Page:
Regulation In Commercial Law?

Businesses are highly regulated, by both state and federal governments, as well as through “private” law or agreements between the parties involved in the transaction that further specify actions and consequences. Any contractual agreement must also be legal under the existing laws and regulations.

Regulations can either be statutory or regulatory. Statutory regulations are created by a legislative body in the government and are codified in law.  Regulatory regulations are enacted by various governmental agencies that are tasked with specific oversight of certain aspects of different, specialized types of transactions.  The Federal Trade Commission (FTC), which protects consumers, and the FDA, or Food and Drug Administration, which regulates things like food and medicine safety, are examples of governmental agencies, but there are too many to list here.

Commercial law is also subject to common law.  When a regulation doesn’t specifically address a novel situation, then the parties need to look beyond regulations to the actual law, state or federal.  An example would be laws regarding the growing of hemp or cannabis, or certain types of advertisements on social media. Additionally, the parties must also consider any court decisions, in which judges apply the laws and regulations in existence to a specific issue. The result of that court decision may be considered applicable to future similar situations.

Regulations are constantly under review, laws change, and the different courts make decisions all of the time that have varying levels of applicability. The busy business owner knows it’s important to stay up-to-date on the latest developments in commercial law, but it’s also important to keep the company running profitably!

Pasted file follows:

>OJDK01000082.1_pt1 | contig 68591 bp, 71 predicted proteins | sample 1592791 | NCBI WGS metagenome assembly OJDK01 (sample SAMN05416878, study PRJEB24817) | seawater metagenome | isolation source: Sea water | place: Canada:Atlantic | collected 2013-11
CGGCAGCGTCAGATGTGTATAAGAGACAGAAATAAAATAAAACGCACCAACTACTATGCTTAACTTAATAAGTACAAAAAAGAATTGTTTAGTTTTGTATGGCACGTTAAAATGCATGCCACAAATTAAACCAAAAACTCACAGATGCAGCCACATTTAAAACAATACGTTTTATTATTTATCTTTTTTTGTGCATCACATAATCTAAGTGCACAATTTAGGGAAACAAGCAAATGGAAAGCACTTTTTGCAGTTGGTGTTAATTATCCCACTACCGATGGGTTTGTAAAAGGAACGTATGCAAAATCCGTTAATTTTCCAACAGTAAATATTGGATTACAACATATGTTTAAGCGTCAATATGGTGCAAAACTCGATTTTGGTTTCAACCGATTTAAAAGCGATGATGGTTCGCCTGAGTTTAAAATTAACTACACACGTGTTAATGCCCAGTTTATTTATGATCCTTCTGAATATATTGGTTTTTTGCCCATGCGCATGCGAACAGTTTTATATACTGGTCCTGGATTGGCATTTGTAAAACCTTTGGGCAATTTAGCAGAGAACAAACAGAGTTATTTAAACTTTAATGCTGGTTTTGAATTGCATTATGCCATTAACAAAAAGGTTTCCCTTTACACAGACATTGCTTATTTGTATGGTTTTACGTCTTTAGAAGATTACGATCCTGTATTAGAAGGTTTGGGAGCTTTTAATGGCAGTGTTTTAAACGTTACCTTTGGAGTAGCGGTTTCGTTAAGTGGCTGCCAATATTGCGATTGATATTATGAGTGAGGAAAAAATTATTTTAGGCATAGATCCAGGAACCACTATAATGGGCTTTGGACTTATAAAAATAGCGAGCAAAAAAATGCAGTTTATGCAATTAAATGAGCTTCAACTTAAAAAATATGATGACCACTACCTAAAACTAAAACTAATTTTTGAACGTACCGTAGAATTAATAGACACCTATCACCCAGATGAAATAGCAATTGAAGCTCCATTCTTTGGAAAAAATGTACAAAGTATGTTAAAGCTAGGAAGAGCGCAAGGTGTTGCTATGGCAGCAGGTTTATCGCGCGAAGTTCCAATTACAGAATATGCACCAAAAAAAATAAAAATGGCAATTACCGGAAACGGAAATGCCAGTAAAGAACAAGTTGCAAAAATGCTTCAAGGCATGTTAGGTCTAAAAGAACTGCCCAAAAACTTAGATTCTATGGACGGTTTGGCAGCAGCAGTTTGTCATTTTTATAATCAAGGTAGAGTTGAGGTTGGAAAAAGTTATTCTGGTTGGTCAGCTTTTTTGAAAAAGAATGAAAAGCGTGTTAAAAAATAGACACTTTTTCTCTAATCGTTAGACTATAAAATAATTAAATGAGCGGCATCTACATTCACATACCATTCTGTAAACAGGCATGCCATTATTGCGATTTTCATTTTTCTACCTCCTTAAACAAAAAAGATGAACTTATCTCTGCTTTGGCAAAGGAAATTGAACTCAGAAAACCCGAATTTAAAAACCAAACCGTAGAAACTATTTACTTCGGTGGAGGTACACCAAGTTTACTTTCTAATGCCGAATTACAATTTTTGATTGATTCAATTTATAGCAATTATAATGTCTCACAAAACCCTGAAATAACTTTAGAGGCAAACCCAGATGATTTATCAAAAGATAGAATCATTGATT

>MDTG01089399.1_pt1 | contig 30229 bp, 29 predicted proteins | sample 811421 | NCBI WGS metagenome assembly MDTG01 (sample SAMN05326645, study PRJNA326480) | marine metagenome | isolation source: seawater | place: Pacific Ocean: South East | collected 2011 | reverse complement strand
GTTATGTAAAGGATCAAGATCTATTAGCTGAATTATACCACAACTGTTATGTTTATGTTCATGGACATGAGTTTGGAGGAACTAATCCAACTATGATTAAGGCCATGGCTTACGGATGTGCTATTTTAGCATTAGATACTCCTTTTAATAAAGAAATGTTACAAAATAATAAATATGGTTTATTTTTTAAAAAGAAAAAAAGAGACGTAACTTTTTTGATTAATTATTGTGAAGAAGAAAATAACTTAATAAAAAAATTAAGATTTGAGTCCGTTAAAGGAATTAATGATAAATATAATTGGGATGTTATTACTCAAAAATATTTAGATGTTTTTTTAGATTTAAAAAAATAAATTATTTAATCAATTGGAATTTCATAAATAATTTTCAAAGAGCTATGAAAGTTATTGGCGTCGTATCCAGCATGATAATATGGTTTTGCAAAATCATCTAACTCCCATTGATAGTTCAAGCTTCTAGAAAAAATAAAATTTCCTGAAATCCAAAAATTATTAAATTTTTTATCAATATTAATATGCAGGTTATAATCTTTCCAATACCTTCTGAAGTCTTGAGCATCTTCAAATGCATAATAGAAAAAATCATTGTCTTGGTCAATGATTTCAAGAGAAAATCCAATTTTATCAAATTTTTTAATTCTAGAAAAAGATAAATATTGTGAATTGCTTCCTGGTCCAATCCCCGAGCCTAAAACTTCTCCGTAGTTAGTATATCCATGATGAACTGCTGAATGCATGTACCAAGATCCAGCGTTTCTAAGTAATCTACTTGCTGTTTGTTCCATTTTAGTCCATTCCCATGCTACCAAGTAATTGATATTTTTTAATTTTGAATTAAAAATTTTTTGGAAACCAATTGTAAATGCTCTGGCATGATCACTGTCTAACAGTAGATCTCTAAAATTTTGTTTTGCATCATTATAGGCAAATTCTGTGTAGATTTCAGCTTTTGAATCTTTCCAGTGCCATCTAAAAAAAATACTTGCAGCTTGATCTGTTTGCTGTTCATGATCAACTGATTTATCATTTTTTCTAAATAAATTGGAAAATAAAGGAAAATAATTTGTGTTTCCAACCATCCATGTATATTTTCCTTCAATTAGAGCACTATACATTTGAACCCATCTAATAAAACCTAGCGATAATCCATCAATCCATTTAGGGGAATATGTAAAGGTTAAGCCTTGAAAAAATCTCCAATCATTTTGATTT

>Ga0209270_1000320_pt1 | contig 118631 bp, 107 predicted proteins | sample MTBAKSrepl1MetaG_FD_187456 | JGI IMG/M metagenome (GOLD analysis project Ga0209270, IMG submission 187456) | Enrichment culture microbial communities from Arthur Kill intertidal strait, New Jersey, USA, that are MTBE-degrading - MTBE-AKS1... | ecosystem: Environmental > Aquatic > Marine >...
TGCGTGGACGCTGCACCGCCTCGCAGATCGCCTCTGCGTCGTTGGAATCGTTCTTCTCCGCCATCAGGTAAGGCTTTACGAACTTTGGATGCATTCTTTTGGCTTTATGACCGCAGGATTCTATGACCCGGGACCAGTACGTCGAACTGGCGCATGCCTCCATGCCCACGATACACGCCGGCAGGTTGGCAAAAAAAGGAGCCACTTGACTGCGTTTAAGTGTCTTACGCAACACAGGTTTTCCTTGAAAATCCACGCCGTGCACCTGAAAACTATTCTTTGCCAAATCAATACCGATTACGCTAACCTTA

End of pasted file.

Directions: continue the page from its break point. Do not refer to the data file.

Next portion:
An experienced commercial lawyer can guide the business owner by determining which laws and regulations are relevant and making sure the business stays compliant in its business operations.

Commercial law also regulates how a business is created, operated and even transferred or terminated. This is done at the state level. The type of business entity formed can create, or reduce, additional taxation and reporting requirements, and the scenario can get even more complex if additional states, or countries, are involved. Also, if it is a family-owned business, there could be issues with succession or legacy planning that are important to consider.

It’s important to have contracts in place that are compliant and that benefit the business.  Even if it’s a form contract that the business owner uses frequently, with fill-in blanks, it’s important to have it reviewed to make sure that the user of the contract understands what the obligations of all the parties are and to make sure nothing is missing, out-of-date, or ambiguous. 

After having a commercial attorney review the contract, the business owner can be confident and use it over and over again.  There should be a complete understanding of the contract and the consequences to each party in using it.

If it’s a new contract, or one presented by the other party, it’s definitely important to have it reviewed and negotiated with the help of a commercial lawyer. 

The commercial attorney will help make sure the business is protected, the contract is valid and enforceable, and can identify the risks that are inherent in any contract. 

The business owner can make a decision, based on all of the facts, about if the contract will be overall beneficial for the business. Once it’s signed, it’s really hard to change the transaction, so it’s important to negotiate and understand everything before entering the contract, not after.

I hope this information has been helpful.  I’m Jenna Zebrowski, and I’m a real estate lease lawyer, but I’m not your lawyer yet.  This information is provided not as specific counsel, but as general information to help you make an informed decision about your commercial lease.  Remember, hiring a lease lawyer in often much cheaper than getting in a bad business situation.  Give me a call if I can help (817) 841-5762.


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